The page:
The group that operates the Bored Ape project offered the “land” of cyberspace called Otherside in April 2022 as the project obtained popularity, and it became a topic of conversation when it raised about 40 billion yen as investors and wealthy individuals around the world continued to purchase the parcel. ApeCoin, a currency developed for trading NFTs and other products in the Bored Ape space, has become the most popular cryptocurrency in the market since the beginning of this year. And its market capitalization started at USD 2bn (JPY 250bn) when it was first issued in March this year, rose to USD 7bn (JPY 875bn) at one point, and is now slightly below USD 2bn. In other words, it is true that hundreds of billions of dollars from other capital markets have flowed into this “monkey picture” and metaverse cyberspace using blockchain technology. The giant players known as GAFAM are naturally well aware of the metaverse.
In this way, an individual or a loosely bonded group, whether it is a hobby, a pastime, or a bad joke (!), in a sense, it is an easy way to “raise funds”. Incidentally, the total market capitalization of all cryptocurrencies based on blockchain technology temporarily exceeded USD2.4 trillion (≈ JPY270 trillion) in 2021. Although it has recently crashed, even government bonds and stocks have surged and plunged many times over the past several hundred years to reach their current positions, and their presence in the market cannot be ignored. The total market capitalization of the U.S. stock market in 2020, as shown in the chart on the first page, exceeds USD40 trillion, so cryptocurrencies are still in their early days, but it is probably only a matter of time before they overtake the total market capitalization of Japan (USD6.7 trillion in 2020).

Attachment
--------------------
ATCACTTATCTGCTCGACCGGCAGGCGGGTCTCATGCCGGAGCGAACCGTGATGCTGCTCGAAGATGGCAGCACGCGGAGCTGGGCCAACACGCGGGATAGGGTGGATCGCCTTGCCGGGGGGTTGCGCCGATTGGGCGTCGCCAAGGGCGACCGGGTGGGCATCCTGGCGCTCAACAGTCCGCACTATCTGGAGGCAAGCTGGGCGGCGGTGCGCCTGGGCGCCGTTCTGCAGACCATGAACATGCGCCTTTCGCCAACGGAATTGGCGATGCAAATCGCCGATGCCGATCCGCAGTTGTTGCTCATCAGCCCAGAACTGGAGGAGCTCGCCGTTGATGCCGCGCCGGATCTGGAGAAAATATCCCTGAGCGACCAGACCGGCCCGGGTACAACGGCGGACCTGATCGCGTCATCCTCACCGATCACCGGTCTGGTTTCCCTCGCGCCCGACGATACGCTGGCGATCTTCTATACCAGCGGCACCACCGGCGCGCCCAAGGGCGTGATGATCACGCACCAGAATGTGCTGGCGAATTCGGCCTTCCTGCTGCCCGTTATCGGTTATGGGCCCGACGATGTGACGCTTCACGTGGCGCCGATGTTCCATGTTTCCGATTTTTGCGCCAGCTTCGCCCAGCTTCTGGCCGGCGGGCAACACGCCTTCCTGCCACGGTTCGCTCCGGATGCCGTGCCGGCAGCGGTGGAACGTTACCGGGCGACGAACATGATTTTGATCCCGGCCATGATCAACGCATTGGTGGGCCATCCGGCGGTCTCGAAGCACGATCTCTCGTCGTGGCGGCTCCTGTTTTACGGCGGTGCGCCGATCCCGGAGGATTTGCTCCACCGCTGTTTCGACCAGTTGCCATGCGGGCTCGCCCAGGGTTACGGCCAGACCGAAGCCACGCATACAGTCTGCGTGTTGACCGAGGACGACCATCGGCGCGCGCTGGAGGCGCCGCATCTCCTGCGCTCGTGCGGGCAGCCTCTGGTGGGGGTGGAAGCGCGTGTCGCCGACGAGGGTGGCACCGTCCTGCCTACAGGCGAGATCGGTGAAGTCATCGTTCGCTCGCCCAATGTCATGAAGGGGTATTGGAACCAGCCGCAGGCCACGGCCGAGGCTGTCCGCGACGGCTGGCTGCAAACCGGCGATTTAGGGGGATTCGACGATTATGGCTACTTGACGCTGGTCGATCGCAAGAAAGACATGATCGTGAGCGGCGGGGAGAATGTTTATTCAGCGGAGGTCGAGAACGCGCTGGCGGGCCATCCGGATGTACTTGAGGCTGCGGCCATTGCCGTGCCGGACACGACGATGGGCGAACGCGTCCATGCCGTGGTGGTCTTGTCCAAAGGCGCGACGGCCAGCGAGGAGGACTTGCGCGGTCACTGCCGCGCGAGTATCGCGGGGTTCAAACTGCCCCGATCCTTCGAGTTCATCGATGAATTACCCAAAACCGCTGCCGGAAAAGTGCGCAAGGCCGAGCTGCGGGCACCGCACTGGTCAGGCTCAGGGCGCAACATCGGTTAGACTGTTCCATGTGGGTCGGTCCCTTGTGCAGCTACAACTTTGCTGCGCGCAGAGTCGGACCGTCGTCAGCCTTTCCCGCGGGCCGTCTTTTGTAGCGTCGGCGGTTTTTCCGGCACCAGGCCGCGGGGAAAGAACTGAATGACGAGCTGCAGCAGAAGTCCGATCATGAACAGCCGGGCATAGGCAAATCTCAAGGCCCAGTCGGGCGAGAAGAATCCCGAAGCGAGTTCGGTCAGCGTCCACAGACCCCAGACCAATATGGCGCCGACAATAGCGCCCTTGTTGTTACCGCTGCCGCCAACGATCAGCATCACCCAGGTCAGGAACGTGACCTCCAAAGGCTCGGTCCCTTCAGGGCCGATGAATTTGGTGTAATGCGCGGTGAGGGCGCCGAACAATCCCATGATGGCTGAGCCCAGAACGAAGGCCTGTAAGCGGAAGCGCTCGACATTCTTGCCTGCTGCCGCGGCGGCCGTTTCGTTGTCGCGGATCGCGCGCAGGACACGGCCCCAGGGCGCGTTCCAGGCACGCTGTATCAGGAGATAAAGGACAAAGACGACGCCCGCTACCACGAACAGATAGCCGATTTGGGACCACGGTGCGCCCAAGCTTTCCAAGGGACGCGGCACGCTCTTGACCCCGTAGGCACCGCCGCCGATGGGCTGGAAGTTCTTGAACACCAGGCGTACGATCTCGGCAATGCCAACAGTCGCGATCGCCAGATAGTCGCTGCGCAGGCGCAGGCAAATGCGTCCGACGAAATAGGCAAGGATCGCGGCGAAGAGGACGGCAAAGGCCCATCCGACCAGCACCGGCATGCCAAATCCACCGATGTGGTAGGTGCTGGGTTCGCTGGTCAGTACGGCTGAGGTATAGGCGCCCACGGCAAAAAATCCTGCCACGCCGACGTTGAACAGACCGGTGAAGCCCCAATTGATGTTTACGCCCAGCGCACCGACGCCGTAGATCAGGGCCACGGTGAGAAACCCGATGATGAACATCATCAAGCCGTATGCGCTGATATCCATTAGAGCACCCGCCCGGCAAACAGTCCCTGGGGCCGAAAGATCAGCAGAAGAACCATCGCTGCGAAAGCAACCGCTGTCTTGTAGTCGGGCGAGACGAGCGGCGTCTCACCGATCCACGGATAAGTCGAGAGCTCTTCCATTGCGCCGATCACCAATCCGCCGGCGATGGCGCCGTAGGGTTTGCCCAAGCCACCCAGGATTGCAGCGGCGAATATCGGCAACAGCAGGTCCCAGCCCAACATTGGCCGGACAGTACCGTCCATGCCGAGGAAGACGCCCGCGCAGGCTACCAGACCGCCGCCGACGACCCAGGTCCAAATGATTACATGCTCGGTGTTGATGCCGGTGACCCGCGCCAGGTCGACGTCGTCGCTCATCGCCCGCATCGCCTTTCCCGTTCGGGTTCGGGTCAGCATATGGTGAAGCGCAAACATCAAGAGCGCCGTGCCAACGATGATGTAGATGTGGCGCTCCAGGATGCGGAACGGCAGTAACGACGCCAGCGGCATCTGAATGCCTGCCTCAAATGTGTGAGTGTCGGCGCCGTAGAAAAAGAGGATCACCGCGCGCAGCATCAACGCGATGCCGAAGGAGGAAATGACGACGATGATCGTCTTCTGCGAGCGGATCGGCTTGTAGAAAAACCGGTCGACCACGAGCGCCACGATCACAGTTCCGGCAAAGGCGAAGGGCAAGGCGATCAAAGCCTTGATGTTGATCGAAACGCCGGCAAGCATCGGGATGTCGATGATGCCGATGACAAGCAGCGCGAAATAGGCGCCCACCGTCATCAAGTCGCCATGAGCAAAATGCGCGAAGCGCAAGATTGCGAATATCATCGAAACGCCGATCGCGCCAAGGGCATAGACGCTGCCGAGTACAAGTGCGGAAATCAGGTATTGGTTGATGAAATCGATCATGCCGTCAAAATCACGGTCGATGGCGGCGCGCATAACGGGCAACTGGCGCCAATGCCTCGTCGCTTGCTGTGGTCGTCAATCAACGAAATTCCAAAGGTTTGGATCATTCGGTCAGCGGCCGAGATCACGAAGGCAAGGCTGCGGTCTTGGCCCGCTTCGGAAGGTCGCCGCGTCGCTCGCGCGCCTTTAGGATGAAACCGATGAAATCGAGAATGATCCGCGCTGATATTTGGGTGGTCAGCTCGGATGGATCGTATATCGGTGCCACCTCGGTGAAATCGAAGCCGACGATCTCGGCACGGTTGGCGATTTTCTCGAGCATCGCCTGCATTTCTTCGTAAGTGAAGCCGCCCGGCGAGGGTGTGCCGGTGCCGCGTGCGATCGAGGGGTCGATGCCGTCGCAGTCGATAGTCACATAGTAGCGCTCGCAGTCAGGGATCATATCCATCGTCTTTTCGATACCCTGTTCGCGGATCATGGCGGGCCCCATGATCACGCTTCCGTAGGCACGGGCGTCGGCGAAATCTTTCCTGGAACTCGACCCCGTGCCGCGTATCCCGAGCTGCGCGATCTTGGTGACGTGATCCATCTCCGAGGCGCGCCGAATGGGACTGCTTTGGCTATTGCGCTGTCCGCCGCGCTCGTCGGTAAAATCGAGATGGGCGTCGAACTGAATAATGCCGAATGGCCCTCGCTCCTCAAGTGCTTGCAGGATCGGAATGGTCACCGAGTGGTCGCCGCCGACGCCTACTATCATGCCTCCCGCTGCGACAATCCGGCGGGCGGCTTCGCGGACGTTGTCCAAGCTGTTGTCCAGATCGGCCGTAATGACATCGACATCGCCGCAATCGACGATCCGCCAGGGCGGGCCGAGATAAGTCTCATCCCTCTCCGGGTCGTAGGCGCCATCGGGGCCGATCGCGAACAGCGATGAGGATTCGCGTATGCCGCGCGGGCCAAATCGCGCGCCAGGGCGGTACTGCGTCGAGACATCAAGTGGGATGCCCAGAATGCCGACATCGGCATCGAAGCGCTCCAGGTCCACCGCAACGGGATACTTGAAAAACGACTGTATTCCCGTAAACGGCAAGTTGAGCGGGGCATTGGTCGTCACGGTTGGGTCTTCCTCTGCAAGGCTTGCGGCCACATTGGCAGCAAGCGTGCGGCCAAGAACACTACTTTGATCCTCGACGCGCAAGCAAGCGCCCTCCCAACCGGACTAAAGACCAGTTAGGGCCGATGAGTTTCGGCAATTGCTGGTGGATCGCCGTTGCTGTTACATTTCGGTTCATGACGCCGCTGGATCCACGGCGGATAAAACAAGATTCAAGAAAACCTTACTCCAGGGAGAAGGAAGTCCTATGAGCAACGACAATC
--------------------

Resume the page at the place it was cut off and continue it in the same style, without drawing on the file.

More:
I will refrain from commenting on the “good” and “bad” aspects of such a phenomenon, as this goes into the matter of values, but this is at least the “reality” of the situation. On the positive side, it is suggested that the decentralized and highly reliable system of blockchain may activate commerce and communication between individuals in cyberspace without being controlled by anyone, and may greatly expand the value of art, IP, and hobbies, especially those that have been overlooked until now. In addition, it will become possible to “earn money while playing casually” in communities that like this kind of “special” content, and just as P. Drucker and Alvin Toffler predicted, production-consumers (prosumers) will spread from the real world to the cyber-space.
On the negative side, unfortunately, there is still a lot going on. Fraud and hacking are rampant, and as with Bored Ape, the reality is that a few people on the management side end up managing the finances of the community ecosystem, and it is doubtful that the blockchain ideal of a “decentralized and democratic world” has truly been realized. Nevertheless, it is an evolutionary process, as nations and stock markets have gone through similar processes to reach their current state.
In summary, and this is just my interpretation, I feel that the “stock market” mechanism, which has been the pinnacle of capitalism for the past several decades, is already in a period of decline and that Covid-19 has accelerated this process. I do not regard this as pessimism but as a change (whether it is an evolution or not will become apparent in the coming history). Even in a situation where the stock market has developed significantly in the 80 years since the end of World War II, the foreign exchange market and the government bond market still have a dominant presence in capitalism, even if their relative positions have declined and the future is a situation where the position of the means of capital will undergo another major structural transformation over the next few decades.
In fact, as I mentioned earlier, many thinkers “predicted” this phenomenon. For example, Alvin Toffler, considered a futurist, stated the following in his seminal book, The Third Wave (1980).